Addressing this unsettled situation, connector companies are introducing solutions that largely address three common themes: versatility, low weight and high throughput.
ITT Interconnect’s latest ARINC 600 connector inserts have “built-in flexibility to combine copper and fiber,” Morgan said. The inserts allow for layouts that require fewer boxes and eliminate multiple panels in the avionics rack, all of which yields weight and space savings. The connectors are ideal for applications including instrument landing systems, GPS landing systems, flight navigation systems, avionics common data network systems, integrated surveillance systems and backbone Ethernet network modules, ITT said.
Positronic offers a new lightweight aluminum hood for its D-subminiature connectors, and combination D-subminiature connectors that provide signal, power, coax and high voltage contacts in a single package. Its Scorpion power connector “allows the user to configure the product size to the application (allowing) the size and density to be tailored to the need,” said Nanninga.
Emteq planned to release aerospace grade locking accessories for its high-definition multimedia interface (HDMI) connector, said Stuckart. The offering “has plug/receptacle interchangeability using our circuit board technology,” she said. “Termination of HDMI connectors is quite difficult, and we think this (offering) is going to make it easier for those who want to terminate product in the field.”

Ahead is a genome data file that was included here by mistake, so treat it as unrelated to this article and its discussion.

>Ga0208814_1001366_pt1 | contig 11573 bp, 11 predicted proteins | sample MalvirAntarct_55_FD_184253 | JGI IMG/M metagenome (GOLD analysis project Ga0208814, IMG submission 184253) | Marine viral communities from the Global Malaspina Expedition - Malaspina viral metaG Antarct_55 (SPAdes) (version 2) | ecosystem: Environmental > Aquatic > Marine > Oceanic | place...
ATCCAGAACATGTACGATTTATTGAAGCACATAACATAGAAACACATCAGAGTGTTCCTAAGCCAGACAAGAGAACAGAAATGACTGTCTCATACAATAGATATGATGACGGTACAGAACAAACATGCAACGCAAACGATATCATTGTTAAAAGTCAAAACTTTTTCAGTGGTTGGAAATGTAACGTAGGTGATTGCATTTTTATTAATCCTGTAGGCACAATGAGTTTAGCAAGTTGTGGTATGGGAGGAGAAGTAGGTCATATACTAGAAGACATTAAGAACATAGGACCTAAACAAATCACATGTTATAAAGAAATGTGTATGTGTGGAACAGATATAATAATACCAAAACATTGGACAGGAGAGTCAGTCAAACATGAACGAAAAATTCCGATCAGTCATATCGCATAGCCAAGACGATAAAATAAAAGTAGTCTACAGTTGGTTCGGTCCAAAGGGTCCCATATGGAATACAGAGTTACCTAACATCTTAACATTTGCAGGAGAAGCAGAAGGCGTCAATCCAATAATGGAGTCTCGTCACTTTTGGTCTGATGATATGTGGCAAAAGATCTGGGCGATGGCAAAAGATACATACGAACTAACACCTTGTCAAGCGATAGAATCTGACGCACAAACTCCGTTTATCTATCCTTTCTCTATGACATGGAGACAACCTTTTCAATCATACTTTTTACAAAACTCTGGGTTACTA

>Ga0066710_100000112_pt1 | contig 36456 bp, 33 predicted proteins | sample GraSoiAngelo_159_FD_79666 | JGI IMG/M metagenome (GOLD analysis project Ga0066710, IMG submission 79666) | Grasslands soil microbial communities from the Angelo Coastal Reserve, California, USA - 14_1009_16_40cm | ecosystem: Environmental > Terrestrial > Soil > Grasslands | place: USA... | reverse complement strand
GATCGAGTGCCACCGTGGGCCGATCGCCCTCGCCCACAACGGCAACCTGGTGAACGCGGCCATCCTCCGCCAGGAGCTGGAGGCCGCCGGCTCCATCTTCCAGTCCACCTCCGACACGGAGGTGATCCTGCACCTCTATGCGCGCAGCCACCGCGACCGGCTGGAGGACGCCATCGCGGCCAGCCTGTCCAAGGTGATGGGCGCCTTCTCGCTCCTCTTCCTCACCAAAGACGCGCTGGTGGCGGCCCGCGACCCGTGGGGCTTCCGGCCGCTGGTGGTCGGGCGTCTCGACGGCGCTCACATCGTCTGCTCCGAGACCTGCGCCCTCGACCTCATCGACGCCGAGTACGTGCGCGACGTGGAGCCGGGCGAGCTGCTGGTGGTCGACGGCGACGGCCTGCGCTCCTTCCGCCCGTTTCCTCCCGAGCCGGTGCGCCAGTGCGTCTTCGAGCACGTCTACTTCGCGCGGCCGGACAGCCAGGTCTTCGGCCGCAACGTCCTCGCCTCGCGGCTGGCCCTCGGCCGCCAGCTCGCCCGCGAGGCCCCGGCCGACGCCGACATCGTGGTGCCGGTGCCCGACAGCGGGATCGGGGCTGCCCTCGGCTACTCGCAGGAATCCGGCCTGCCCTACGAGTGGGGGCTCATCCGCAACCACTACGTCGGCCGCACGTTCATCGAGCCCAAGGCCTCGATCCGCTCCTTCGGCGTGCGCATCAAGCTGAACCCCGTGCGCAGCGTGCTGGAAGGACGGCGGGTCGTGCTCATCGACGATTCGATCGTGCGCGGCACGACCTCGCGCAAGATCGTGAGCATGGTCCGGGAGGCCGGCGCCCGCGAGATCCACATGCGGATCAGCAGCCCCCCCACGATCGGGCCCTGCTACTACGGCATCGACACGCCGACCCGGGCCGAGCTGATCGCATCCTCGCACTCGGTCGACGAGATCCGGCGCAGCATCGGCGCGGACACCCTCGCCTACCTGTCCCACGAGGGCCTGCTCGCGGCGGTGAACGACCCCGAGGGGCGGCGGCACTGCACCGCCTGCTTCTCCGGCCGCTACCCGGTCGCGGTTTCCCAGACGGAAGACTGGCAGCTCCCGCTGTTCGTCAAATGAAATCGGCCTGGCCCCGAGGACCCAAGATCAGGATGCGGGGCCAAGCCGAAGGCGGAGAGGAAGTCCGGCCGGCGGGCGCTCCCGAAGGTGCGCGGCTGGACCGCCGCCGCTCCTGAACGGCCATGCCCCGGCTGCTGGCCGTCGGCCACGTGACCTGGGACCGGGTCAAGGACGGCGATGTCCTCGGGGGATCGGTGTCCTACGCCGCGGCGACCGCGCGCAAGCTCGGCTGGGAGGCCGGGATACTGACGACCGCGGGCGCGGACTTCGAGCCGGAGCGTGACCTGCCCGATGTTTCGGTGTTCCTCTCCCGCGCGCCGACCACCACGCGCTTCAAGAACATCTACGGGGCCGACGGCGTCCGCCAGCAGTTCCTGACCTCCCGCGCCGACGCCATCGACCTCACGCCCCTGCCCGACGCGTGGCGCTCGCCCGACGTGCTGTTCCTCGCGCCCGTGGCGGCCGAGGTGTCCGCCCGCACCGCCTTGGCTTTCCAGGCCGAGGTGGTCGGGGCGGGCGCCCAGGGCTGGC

Tyco Electronics’ Quadrax connectors support 1-gigabit Ethernet requirements. In addition, the company has introduced an ARINC 600 connector “with a stamp and form size 22 contact to reduce weight,” said Engler.
Radiall boasts LuxCis, a high-density fiber-optic contact, which is a baseline for the ARINC 801 standard and responds to aircraft manufacturers’ needs to reduce size and weight, said Prouty. The company also has introduced an HDQX connector series for high-speed Ethernet and RF data transmission. Compact, rugged and lightweight, it is designed for data networks, IFE systems, video control centers and naval and military vehicle communications.
As these diverse products proliferate, there is a growing need for standards to characterize the technologies used on aircraft. The ARINC AEEC Cabin Systems Subcommittee is responding by “aggressively moving forward on standards definition for a 4th Generation Cabin Network (4GCN) in-flight entertainment system,” said Paterson. In turn, he said, “a new 4GCN Seat Distribution Network is driving development for connectors that can support either Gigabit Ethernet or fiber optic based datalinks.”